* 1 pct point rate hike follows similar rise in Feb
* Bank fears cedi weakness is a risk to economy
* Inflation fears high in election year
* Analysts say move may not be enough to halt cedi slide (Adds deputy governor’s comments, details)
By Kwasi Kpodo
ACCRA, April 13 (Reuters) - The Bank of Ghana hiked its key interest rate by a full percentage point to 14.5 percent on Friday to support the cedi, warning that the weakness of the currency posed an inflationary threat and endangered the stability of the economy.
Ghana is the latest African nation to gain middle-income status after it began commercial oil output in 2010. Political stability and a growing middle class have made it an attractive target for foreign investors.
But an import-driven slide in the cedi, which has dropped more than 8 percent against the dollar this year, prompted a rate hike at the upper end of analysts’ expectations.
The central bank also issued one of its strongest warnings on the inflationary risks ahead.
“Recent developments in the exchange rate remain a major source of concern, and its possible impact on inflation as well as implication for the country’s international reserves calls for decisive policy measures to stem the trend,” Governor Kwesi Amissah-Arthur said.
“Although growth potentials remain strong, prevailing exchange rate developments could act to offset the gains made in macroeconomic stability,” he told a news conference after a meeting of the bank’s monetary policy committee.
The cedi was trading at 1.792 to the dollar late on Friday, after starting the day at 1.791. The currency remains within sight of its recent record low of 1.800.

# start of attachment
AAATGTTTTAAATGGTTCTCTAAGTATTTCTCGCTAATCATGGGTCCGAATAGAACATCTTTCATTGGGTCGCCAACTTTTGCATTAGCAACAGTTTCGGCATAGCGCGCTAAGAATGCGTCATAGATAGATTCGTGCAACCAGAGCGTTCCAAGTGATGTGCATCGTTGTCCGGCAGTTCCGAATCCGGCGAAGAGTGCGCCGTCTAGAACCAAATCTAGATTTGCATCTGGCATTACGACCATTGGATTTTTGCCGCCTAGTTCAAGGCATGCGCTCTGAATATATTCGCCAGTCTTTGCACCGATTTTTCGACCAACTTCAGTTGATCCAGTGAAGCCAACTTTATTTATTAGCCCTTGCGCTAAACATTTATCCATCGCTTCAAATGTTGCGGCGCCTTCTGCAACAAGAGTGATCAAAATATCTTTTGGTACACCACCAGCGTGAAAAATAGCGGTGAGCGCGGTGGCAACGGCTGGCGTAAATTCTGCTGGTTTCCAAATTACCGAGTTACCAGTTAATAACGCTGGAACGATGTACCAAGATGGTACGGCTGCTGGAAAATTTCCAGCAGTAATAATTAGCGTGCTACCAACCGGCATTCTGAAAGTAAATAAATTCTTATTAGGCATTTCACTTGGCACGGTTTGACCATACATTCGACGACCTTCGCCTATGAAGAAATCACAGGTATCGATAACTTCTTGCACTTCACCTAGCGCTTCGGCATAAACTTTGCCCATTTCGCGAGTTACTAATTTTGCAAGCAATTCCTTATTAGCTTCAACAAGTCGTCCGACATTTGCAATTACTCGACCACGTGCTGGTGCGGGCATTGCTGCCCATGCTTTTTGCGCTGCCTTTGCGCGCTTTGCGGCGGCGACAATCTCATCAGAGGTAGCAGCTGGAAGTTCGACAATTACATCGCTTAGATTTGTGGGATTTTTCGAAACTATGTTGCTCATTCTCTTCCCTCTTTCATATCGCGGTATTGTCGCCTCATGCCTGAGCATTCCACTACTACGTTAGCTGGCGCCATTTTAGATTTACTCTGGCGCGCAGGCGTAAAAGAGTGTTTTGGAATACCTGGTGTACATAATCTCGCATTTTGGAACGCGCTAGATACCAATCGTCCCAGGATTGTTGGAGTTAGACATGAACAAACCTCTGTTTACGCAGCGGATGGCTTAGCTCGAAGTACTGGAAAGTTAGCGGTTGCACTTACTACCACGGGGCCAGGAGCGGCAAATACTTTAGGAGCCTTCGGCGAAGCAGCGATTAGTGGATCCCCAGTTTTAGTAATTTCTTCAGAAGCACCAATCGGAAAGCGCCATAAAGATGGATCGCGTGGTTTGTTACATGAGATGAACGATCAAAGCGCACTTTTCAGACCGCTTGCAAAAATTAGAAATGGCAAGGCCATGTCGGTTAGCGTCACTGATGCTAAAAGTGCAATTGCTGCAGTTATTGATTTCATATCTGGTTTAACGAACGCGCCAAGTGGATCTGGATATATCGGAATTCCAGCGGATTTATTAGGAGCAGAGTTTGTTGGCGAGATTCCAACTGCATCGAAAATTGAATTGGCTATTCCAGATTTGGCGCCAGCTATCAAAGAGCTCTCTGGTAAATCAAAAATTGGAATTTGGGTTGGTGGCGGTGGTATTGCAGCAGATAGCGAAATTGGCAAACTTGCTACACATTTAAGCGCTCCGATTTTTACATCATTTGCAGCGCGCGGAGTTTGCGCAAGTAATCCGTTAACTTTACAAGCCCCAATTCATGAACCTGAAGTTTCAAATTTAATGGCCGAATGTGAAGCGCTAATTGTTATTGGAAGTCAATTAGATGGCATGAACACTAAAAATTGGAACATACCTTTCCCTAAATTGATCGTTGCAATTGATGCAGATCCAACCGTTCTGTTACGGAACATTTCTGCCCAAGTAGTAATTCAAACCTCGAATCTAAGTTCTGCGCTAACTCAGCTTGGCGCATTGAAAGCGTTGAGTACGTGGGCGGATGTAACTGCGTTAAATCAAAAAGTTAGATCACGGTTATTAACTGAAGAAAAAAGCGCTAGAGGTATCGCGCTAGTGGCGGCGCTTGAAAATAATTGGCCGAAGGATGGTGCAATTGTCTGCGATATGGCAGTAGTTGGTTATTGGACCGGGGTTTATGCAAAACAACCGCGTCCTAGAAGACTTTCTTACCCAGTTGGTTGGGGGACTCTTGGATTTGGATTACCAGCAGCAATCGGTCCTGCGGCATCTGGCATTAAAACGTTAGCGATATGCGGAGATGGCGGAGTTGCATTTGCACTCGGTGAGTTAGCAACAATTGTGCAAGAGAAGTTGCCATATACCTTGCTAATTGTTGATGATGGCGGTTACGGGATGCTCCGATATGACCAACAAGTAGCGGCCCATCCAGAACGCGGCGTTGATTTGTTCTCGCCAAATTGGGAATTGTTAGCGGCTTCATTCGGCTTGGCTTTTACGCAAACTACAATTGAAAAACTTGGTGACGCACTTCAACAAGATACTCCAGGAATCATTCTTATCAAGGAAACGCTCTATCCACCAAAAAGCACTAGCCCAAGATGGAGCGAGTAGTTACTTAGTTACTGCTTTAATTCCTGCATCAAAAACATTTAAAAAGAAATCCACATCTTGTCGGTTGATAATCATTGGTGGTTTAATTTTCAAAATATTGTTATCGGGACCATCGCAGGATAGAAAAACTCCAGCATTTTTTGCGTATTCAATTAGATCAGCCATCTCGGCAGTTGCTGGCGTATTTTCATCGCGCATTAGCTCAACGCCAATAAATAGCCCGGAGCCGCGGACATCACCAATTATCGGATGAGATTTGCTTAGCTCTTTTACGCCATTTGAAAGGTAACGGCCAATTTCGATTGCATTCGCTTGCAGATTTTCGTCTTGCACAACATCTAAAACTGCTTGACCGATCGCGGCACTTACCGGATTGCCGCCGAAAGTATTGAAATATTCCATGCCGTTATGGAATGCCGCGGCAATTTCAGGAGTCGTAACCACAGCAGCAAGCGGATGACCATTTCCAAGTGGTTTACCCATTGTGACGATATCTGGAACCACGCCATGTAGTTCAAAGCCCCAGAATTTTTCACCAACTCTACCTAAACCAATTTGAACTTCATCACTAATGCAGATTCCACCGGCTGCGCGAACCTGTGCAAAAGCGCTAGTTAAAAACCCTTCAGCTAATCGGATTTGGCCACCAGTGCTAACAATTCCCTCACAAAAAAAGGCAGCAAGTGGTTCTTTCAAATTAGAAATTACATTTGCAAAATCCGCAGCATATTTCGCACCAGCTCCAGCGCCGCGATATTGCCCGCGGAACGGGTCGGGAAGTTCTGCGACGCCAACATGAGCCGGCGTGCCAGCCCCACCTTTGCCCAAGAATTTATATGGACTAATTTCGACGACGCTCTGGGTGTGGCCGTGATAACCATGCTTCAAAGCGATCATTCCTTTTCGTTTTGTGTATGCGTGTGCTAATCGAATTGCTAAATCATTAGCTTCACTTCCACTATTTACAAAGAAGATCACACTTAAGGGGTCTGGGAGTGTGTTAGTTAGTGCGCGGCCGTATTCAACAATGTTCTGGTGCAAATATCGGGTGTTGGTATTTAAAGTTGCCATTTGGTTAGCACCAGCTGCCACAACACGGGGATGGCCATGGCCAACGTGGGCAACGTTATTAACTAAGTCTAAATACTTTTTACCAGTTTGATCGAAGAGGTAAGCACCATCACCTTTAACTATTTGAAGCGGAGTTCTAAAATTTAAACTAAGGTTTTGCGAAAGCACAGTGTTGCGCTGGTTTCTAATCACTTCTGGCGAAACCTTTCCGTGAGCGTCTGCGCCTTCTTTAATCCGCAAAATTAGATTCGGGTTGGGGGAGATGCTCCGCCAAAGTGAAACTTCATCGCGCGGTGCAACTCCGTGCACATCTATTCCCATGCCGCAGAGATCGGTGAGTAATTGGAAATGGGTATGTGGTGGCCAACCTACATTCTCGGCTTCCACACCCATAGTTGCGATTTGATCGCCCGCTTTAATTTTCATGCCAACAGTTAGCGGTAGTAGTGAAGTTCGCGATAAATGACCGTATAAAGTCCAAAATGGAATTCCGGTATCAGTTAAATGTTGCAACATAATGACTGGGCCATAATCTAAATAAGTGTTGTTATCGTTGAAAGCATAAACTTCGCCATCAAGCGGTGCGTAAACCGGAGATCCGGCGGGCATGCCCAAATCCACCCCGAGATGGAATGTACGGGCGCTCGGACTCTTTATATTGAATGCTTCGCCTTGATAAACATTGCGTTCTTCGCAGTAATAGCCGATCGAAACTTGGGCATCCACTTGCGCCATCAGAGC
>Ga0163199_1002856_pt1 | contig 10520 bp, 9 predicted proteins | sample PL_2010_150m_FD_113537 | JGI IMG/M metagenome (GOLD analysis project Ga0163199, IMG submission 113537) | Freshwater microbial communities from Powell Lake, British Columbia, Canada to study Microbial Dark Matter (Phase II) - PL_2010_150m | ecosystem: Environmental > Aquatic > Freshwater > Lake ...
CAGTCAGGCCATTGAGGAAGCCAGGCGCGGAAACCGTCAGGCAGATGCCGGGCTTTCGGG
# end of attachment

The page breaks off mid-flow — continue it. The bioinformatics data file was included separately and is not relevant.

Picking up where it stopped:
The interest rate hike followed a similar 100 basis-point hike in February which was the first rise in three years.
Amissah-Arthur said the bank would reduce net open position requirements on banks, the difference between their assets and liabilities in a particular currency, in a bid “to improve the supply of foreign exchange by banks to the market”.
Data this week showed March annual inflation edged up to 8.8 percent from 8.6 percent the month before. But the cedi weakness has raised concerns of future inflationary pressures, especially if the government increases spending before an election due in December.
Analysts said the rate hike highlighted growing concern over the currency, which has been driven down by factors including strong import demand for equipment by local companies.
“It demonstrates to us that the MPC expects the cedi depreciation pressures to translate into upward inflationary pressures,” said Yvonne Mhango, Sub-Saharan Africa analyst for Renaissance Capital, whose main-scenario forecast had been for the Bank to keep rates unchanged.
“The upside inflation risk has risen significantly for the MPC, which is in accordance with our view. We expect inflation to edge up towards the early teens by year-end 2012.”
Standard Bank’s Samir Gadio welcomed the move but questioned whether it would be sufficient.
“This is going to send the signal to the market that it is ready to tighten liquidity, which will slow the depreciation for now. But the bank doesn’t have the reserves to be able to sell sizeable amounts of dollars. The odds remain against the cedi being strong or even stable,” he said.
The central bank said the rate hike would provide “space” for issuing short and long-term government paper to investors at attractive rates, as part of efforts to mop up liquidity.
“We believe that with today’s rate adjustment, there is room for us to issue notes and lock out the excess liquidity in the system for a defined period and also be able to pay attractive interest to investors,” deputy governor Kofi Wampah said.
He told Reuters the central bank got additional income in cedis from its dollar sales by virtue of the depreciation and this would provide resources to back the issue of long-term notes. The bank is hoping to issue a 2-year note next month and Wampah said he expected that it would attract a high offshore interest due to the policy rate hike.
The statistics office this week revised upwards its estimate of Ghana’s 2011 growth rate to 14.4 percent from an earlier estimate of 13.6 percent. Ghana started commercial oil production from its offshore Jubilee field in late 2010.
Growth for this year is seen at just above 8 percent. (Writing and additional reporting by Mark John; Editing by Pascal Fletcher)